Trump, Ryan, McConnell & Price will owe my family $2,000 next year. Pay up, jerkweeds.
2019 OPEN ENROLLMENT ENDS (most states)
Time: D H M S
I've been writing for months now about the impact of the Trump/GOP Sabotage Effect on 2018 rate hikes. Generally speaking, premium increases will be due to four things:
Medical Inflation: That is, the actual increases in charges by hospitals, doctors, medical equipment, prescription medication, administrative overhead and so on. In a perfect world, this would be the only reason rates ever go up.
Reinstatement of the Health Insurance Providers Fee: One of the ACA's funding sources is a broad-based fee placed on health insurance companies themselves. Basically, a small portion of all premiums for all enrollees (including the total nongroup (on & off-exchange), small group and large group markets) is paid as a tax to the federal government which in turn uses it to partially fund the ACA's tax credits, CSR payments and Medicaid expansion provisions. The carrier tax was waived for 2016-2017, but is scheduled to be reinstated next year, so premiums wiill go up a bit accordingly. It's supposed to total around $14 billion next year.
Both of these are unfortunate, but make total sense in an ACA world: Healthcare costs do rise year to year (though at a slower pace since the ACA passed), while the carrier tax helps cover a chunk of the subsidies and Medicaid expansion funding.
Here's the two big problems looming for 2018 (and potentially beyond that):
Cost Sharing Reduction Reimbursement Uncertainty: As I've written about endlessly (especially over the past few months), CSR reimbursements are legally owed to insurance carriers which have people earning 100-250% FPL enrolled in Silver plans. The amount varies widely by enrollee, plan, carrier and state, but it's expected to add up to something like $8 billion or so next year. CSR payments are embroiled in a federal lawsuit brought by the House Republican caucus itself, and could potentially be cut off at pretty much any time if Donald Trump instructs the Department of Justice to drop its appeal of the case.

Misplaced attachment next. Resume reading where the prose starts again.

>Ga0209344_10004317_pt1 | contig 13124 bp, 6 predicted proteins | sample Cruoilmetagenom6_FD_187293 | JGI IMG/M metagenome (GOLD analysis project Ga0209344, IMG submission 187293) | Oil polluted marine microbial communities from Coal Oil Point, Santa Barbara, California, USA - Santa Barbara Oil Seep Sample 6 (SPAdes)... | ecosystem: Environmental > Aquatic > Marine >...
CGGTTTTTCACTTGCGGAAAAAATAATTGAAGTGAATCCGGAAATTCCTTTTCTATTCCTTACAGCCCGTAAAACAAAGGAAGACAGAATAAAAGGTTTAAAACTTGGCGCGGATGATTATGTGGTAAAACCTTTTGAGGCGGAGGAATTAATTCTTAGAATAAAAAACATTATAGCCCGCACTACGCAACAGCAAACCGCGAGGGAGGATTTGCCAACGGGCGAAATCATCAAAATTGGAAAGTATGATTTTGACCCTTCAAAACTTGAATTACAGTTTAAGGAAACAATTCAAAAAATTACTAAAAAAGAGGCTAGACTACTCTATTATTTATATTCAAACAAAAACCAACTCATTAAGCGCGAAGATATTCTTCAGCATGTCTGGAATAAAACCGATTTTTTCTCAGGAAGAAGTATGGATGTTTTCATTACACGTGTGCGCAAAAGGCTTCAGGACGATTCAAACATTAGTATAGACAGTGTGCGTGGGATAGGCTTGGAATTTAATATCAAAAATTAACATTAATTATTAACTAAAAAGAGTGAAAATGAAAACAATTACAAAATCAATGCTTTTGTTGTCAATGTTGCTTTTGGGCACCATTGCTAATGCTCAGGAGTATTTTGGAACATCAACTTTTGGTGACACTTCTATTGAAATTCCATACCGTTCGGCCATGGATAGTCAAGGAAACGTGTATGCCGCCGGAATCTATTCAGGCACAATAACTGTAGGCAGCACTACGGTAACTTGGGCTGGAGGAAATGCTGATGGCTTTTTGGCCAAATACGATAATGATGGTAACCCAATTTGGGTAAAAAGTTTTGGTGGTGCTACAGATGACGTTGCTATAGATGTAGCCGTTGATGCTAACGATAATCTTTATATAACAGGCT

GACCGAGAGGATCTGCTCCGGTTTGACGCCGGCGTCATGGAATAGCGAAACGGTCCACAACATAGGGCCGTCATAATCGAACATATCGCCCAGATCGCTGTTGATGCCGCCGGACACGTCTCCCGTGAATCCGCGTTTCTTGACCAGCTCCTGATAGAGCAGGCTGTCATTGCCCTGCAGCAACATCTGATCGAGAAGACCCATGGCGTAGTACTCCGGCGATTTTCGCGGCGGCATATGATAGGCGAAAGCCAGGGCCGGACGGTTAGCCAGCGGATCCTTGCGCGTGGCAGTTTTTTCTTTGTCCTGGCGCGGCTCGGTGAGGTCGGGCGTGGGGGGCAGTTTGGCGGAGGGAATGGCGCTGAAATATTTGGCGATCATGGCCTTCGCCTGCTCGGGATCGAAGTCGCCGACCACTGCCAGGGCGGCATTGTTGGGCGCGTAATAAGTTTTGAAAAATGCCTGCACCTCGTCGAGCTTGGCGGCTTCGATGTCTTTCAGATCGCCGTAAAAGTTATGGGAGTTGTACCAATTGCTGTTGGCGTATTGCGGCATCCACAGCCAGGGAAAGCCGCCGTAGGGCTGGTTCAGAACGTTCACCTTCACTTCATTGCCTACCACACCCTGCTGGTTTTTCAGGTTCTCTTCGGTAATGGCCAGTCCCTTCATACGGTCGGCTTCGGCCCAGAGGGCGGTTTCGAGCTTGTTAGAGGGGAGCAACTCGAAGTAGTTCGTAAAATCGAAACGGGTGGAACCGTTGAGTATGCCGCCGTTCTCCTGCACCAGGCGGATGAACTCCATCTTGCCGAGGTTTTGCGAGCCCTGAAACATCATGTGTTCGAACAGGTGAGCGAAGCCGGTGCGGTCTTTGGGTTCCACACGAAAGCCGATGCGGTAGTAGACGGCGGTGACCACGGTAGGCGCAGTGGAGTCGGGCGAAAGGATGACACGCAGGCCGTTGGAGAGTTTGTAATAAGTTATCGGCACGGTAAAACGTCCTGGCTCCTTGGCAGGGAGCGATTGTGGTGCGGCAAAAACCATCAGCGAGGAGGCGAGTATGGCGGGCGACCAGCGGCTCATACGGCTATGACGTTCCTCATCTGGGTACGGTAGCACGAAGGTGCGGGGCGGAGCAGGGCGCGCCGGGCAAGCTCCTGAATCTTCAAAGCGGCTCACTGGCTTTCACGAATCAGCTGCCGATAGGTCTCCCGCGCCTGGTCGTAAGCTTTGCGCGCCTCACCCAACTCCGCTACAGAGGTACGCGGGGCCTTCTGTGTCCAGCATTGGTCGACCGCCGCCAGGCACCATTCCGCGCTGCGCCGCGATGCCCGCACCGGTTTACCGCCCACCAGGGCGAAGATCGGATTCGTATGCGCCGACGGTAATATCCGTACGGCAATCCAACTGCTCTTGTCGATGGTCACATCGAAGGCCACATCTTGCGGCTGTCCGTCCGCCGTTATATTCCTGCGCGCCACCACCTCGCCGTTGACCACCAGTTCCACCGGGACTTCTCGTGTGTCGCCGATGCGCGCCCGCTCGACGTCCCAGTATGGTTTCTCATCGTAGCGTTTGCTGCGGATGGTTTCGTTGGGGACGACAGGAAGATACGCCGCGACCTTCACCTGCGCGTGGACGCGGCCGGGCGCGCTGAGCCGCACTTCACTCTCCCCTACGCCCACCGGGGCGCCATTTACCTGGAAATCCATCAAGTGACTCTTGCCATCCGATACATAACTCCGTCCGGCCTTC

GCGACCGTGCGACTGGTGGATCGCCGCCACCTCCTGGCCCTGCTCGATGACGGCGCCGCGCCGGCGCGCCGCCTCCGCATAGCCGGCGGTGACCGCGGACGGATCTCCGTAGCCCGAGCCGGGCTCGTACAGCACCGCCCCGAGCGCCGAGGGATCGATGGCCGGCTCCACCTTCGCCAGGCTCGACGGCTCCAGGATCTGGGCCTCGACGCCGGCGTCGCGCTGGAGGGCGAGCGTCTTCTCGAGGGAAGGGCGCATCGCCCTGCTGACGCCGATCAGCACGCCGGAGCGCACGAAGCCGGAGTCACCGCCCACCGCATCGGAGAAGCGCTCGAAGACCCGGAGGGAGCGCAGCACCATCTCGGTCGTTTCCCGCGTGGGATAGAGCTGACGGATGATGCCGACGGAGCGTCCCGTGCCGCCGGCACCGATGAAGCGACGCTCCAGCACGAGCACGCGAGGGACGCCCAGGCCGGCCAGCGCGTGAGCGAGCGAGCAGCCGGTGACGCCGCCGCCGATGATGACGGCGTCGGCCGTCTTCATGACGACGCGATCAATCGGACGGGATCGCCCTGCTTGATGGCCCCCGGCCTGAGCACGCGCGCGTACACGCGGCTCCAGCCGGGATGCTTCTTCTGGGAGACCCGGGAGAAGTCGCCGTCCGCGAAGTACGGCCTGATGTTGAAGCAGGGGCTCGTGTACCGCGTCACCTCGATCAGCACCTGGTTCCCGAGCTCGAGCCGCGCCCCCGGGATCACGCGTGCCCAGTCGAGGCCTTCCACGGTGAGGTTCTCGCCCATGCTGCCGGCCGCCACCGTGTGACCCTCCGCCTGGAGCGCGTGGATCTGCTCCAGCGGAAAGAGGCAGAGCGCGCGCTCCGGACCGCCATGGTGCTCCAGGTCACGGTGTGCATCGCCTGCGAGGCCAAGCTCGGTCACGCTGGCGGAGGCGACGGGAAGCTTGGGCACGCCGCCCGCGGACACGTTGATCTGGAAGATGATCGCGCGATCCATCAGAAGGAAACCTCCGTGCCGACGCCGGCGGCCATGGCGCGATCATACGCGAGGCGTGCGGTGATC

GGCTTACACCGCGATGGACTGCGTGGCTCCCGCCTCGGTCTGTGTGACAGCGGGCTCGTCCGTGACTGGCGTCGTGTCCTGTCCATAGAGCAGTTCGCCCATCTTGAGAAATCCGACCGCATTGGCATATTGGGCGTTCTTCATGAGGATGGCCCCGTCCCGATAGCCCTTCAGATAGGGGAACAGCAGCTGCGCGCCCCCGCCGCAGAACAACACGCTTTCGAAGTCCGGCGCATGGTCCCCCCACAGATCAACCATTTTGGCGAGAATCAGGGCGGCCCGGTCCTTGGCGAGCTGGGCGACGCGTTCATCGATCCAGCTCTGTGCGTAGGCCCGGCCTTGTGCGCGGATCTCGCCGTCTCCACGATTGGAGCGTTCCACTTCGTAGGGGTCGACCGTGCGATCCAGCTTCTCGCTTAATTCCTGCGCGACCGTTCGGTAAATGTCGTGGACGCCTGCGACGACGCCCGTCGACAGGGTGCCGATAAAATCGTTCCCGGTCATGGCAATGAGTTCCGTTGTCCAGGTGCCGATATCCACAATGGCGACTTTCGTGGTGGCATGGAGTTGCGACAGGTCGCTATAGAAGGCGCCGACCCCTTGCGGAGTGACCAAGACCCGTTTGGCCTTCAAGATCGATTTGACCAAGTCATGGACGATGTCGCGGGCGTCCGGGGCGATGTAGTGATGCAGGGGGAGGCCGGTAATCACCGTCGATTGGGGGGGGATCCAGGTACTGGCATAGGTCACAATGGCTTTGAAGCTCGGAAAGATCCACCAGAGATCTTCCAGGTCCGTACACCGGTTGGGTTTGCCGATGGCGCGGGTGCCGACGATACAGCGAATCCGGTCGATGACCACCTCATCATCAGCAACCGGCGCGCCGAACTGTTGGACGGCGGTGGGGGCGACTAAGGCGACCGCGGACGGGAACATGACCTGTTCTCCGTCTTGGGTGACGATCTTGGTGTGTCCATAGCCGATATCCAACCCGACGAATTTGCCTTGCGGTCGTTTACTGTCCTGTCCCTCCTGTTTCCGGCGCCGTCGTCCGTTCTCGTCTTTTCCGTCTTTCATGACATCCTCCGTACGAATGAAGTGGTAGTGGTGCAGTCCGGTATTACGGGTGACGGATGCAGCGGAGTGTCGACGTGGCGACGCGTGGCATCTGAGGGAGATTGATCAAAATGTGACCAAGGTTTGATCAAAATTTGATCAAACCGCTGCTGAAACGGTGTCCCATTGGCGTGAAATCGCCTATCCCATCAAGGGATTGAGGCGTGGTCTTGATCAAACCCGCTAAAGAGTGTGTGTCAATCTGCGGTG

The whole mess could be made to go away in about 5 minutes if Congressional Republicans were to pass a simple bill (less than 100 words) formally appropriating the payments, and Trump keeps publicly threatening to stop CSR payments this year (month after month) in an attempt to bully the Democrats into playing ball. The insurance carriers are required to cover the CSR costs for every enrollee who qualifies for them regardless of whether they're actually reimbursed for their expenses the following month or not. Since the carriers obviously have no intention of eating such a loss, they're responding in one of two ways: Some are dropping out of the individual market altogether, while most are simply jacking up their rates dramatically to cover the potential CSR reimbursement loss.